Title:
Talking remote appliance-controller for the blind
Kind Code:
A1


Abstract:
A remote control for the visually impaired provides improved control over televisions and other appliances. The remote control has an input module, which may be a keypad, for receiving user inputs. The remote control further has a wireless transmitter module for sending control signals to an appliance being controlled. The remote control further has a speech module for uttering speech signals indicative of the user input. In an optional learning mode, the remote control only utters commands as they are entered, and does not transmit the commands. In another optional mode, the remote control only transmits control signals, and does not utter the corresponding speech signals. By the remote control providing both training and also feedback, blind users become better able to operate their complicated appliances independently, with fewer mistakes, and with less intervention.



Inventors:
Gordon, Gary Babcock (Saratoga, CA, US)
Application Number:
10/812675
Publication Date:
09/29/2005
Filing Date:
03/29/2004
Primary Class:
Other Classes:
348/14.05, 348/734, 340/692
International Classes:
G08C23/04; H04Q1/00; (IPC1-7): H04Q1/00
View Patent Images:
Related US Applications:



Primary Examiner:
EDWARDS JR, TIMOTHY
Attorney, Agent or Firm:
Gary Gordon (21112 Bank Mill Rd., Saratoga, CA, 95070, US)
Claims:
1. A remote control apparatus, comprising: a user input module; a wireless transmitter module coupled to the user input module, the transmitter operable in response to user operation of the user input module to transmit a remote control signal corresponding to the user operation; and a speech module coupled to the user input module, the speech module operable to generate a speech signal indicative of the user operation.

2. The apparatus of claim 1, additionally comprising a controller electrically connected to the user input module, the transmitter module, and the speech module.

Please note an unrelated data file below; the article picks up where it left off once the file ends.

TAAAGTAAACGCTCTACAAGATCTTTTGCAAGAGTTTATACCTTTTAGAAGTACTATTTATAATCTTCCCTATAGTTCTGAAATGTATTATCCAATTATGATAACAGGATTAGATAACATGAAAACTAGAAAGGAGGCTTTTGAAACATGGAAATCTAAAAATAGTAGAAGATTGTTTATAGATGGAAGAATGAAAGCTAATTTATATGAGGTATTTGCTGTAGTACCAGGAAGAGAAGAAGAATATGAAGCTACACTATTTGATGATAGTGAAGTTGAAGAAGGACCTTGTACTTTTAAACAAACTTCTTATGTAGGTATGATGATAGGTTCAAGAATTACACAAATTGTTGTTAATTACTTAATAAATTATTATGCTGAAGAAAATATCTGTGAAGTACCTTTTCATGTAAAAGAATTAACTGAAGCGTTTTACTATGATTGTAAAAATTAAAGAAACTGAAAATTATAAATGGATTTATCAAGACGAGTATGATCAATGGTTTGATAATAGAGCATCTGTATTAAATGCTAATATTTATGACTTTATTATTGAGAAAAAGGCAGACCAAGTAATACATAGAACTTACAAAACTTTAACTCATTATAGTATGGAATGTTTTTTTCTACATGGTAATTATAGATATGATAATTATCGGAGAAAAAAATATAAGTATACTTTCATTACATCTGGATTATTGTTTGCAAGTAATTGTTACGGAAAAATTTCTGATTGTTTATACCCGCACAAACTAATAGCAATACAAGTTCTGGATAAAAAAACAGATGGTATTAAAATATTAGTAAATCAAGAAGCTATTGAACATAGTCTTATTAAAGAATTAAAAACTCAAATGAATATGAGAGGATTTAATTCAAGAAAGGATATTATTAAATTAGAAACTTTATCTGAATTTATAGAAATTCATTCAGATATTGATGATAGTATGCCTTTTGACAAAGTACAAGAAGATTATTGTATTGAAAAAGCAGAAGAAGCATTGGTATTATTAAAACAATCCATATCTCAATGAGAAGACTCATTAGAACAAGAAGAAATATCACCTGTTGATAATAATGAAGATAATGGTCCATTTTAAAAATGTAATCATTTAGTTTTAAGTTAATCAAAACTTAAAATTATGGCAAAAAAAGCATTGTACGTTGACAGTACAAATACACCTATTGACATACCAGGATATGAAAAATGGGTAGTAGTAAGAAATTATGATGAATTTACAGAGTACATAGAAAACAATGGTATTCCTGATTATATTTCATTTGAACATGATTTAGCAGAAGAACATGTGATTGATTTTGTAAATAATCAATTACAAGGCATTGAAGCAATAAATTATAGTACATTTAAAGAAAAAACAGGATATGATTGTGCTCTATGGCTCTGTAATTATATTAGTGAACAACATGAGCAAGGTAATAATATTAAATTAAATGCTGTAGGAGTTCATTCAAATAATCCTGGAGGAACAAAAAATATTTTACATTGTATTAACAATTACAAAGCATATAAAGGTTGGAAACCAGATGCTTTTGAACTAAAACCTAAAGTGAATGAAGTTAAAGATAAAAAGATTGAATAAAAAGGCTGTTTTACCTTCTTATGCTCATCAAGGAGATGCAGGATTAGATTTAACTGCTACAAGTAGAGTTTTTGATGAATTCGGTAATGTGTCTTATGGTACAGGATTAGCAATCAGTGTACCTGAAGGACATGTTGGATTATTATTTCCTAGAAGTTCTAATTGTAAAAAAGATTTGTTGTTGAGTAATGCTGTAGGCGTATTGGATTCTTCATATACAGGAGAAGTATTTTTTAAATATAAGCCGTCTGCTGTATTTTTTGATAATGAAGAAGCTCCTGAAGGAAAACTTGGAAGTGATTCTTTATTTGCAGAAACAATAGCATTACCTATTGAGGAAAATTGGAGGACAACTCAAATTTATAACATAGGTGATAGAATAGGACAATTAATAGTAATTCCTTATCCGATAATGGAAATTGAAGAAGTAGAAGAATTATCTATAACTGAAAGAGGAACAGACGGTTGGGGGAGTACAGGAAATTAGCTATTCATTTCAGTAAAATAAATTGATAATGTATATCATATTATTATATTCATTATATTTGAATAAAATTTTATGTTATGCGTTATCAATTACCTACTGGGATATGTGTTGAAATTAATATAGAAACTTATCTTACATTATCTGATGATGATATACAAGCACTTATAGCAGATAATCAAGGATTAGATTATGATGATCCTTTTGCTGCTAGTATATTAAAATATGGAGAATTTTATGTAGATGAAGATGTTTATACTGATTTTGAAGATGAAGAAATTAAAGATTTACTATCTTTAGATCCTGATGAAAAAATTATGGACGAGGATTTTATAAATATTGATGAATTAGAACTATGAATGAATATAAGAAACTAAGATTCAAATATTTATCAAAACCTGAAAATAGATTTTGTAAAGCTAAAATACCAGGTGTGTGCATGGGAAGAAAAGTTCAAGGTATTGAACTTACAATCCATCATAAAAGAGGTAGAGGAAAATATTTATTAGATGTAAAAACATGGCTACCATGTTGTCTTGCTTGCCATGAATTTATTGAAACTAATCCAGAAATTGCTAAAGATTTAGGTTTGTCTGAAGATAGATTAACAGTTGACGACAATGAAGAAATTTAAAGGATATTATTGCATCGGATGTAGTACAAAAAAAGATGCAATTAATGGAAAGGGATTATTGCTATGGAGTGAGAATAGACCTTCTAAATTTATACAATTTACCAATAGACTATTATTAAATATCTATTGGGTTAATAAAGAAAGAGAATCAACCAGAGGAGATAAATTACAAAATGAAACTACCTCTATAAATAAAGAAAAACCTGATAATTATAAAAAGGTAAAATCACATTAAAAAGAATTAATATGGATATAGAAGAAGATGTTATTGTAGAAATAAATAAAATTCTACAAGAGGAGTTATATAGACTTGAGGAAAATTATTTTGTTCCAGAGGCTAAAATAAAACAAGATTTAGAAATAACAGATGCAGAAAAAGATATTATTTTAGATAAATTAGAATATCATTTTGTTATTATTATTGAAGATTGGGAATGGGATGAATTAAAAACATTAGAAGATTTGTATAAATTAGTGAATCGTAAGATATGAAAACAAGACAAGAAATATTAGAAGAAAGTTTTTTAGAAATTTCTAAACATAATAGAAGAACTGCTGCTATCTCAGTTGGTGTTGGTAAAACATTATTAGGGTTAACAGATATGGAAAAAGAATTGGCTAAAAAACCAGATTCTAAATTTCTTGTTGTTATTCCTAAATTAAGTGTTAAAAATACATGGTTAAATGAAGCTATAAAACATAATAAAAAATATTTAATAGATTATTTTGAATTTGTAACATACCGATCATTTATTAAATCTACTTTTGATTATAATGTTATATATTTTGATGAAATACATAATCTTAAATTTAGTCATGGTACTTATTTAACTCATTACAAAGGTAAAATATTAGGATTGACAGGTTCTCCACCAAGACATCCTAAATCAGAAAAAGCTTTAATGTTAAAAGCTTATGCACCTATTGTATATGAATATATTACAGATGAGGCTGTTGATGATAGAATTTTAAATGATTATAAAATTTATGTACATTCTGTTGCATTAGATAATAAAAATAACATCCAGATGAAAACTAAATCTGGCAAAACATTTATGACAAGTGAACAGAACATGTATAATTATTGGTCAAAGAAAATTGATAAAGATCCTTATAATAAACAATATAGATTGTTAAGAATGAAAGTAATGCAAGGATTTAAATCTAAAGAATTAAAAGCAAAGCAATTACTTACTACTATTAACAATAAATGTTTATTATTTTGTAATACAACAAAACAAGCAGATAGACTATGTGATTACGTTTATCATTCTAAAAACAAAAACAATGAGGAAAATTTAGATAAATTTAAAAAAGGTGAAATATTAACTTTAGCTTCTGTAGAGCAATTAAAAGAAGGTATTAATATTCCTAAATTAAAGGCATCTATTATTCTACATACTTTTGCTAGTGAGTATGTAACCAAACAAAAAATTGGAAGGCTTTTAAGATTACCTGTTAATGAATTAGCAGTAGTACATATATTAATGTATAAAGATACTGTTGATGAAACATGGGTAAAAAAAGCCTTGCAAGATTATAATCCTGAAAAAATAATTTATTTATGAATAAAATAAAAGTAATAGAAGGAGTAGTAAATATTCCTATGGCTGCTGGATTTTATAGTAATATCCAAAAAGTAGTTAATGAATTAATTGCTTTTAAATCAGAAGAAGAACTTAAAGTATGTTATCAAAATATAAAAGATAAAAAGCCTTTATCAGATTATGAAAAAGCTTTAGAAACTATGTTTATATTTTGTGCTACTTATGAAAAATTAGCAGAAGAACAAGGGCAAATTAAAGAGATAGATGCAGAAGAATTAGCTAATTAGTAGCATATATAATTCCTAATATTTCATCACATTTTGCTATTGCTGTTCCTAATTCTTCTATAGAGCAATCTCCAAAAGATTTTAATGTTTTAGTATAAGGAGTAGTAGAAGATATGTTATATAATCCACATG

3. The apparatus of claim 2, additionally comprising a selector electrically connected to the controller, the selector operable to select an operational mode of the apparatus.

4. The apparatus of claim 3, in which the operational modes comprise an operational mode in which operation of the transmitter is inhibited.

5. The apparatus of claim 3, in which the operational modes comprise an operational mode in which operation of the speech module is inhibited.

6. The apparatus of claim 3, in which the operational modes comprise an operational mode in which one of the modules requires an additional user input before operating, and the other module operates without additional input from the user.

7. The apparatus of claim 1, additionally comprising a speech transducer connected to receive the speech signal.

8. A method of remotely controlling an appliance, the method comprising: receiving user input; and in response to the user input: wirelessly transmitting a remote control signal corresponding to the user input, and generating a speech signal indicative of the user input.

9. The method of claim 8, additionally comprising selecting an operational mode of the controlling.

10. The method of claim 9, additionally comprising inhibiting the transmitting in the selected operational mode.

11. The method of claim 9, additionally comprising inhibiting the generating of speech in the selected operational mode.

12. The method of claim 8, additionally comprising uttering audible speech in response to the speech signal.

13. The method of claim 12, additionally comprising: selecting an operational mode of the controlling; and in the selected operational mode: receiving additional user input after the uttering, and triggering the transmitting by the additional user input.